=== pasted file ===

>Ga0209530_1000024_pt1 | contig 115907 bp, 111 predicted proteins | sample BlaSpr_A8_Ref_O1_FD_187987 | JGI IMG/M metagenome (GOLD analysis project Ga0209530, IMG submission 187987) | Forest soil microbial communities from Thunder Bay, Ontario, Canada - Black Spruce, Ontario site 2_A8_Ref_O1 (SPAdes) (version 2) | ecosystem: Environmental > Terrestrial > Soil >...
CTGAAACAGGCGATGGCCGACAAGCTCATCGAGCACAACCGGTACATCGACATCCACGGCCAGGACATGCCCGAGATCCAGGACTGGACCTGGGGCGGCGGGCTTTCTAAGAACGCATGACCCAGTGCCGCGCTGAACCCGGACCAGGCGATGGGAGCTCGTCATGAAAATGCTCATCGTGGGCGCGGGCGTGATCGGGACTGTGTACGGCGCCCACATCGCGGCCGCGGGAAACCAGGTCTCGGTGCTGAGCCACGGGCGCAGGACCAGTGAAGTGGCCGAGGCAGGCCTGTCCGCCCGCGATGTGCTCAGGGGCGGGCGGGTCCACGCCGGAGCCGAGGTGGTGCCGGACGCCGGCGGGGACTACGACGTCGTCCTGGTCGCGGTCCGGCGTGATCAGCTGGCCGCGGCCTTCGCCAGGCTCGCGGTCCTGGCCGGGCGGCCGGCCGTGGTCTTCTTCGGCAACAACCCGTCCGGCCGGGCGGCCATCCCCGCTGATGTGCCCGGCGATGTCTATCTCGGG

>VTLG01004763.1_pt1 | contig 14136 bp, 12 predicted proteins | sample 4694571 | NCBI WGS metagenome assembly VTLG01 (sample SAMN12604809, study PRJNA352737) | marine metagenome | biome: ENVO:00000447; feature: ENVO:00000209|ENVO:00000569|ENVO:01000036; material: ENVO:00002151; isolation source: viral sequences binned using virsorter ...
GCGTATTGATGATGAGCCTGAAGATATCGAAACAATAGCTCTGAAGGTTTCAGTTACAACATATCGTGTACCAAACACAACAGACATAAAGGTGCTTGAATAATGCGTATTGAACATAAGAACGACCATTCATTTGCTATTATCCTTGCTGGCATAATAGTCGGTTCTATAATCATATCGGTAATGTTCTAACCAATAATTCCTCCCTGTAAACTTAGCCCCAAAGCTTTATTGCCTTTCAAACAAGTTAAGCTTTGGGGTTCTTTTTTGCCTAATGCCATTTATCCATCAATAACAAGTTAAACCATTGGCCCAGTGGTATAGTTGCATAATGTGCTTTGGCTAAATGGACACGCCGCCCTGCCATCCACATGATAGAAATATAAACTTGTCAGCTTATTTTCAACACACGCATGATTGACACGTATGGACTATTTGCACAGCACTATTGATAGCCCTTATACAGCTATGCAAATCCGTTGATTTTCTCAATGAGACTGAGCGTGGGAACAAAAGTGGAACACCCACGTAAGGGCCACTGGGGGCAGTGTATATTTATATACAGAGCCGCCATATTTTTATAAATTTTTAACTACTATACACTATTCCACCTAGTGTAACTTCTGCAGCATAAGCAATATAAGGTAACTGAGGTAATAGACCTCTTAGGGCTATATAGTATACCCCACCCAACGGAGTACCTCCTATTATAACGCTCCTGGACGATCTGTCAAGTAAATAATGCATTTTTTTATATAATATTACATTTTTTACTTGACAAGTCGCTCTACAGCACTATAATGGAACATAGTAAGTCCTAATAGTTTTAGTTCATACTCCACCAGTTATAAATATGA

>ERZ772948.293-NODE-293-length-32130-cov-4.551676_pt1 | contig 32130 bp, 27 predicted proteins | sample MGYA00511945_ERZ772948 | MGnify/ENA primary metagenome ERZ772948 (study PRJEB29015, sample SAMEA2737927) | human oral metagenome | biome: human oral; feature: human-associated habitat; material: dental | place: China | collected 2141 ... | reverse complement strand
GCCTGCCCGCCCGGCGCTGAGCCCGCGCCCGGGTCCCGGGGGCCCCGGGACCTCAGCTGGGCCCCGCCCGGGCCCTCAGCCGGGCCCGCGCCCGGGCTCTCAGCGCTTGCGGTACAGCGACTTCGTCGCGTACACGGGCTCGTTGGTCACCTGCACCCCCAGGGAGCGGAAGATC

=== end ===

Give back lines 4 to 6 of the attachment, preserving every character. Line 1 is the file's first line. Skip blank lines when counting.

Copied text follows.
GCGTATTGATGATGAGCCTGAAGATATCGAAACAATAGCTCTGAAGGTTTCAGTTACAACATATCGTGTACCAAACACAACAGACATAAAGGTGCTTGAATAATGCGTATTGAACATAAGAACGACCATTCATTTGCTATTATCCTTGCTGGCATAATAGTCGGTTCTATAATCATATCGGTAATGTTCTAACCAATAATTCCTCCCTGTAAACTTAGCCCCAAAGCTTTATTGCCTTTCAAACAAGTTAAGCTTTGGGGTTCTTTTTTGCCTAATGCCATTTATCCATCAATAACAAGTTAAACCATTGGCCCAGTGGTATAGTTGCATAATGTGCTTTGGCTAAATGGACACGCCGCCCTGCCATCCACATGATAGAAATATAAACTTGTCAGCTTATTTTCAACACACGCATGATTGACACGTATGGACTATTTGCACAGCACTATTGATAGCCCTTATACAGCTATGCAAATCCGTTGATTTTCTCAATGAGACTGAGCGTGGGAACAAAAGTGGAACACCCACGTAAGGGCCACTGGGGGCAGTGTATATTTATATACAGAGCCGCCATATTTTTATAAATTTTTAACTACTATACACTATTCCACCTAGTGTAACTTCTGCAGCATAAGCAATATAAGGTAACTGAGGTAATAGACCTCTTAGGGCTATATAGTATACCCCACCCAACGGAGTACCTCCTATTATAACGCTCCTGGACGATCTGTCAAGTAAATAATGCATTTTTTTATATAATATTACATTTTTTACTTGACAAGTCGCTCTACAGCACTATAATGGAACATAGTAAGTCCTAATAGTTTTAGTTCATACTCCACCAGTTATAAATATGA

>ERZ772948.293-NODE-293-length-32130-cov-4.551676_pt1 | contig 32130 bp, 27 predicted proteins | sample MGYA00511945_ERZ772948 | MGnify/ENA primary metagenome ERZ772948 (study PRJEB29015, sample SAMEA2737927) | human oral metagenome | biome: human oral; feature: human-associated habitat; material: dental | place: China | collected 2141 ... | reverse complement strand
GCCTGCCCGCCCGGCGCTGAGCCCGCGCCCGGGTCCCGGGGGCCCCGGGACCTCAGCTGGGCCCCGCCCGGGCCCTCAGCCGGGCCCGCGCCCGGGCTCTCAGCGCTTGCGGTACAGCGACTTCGTCGCGTACACGGGCTCGTTGGTCACCTGCACCCCCAGGGAGCGGAAGATC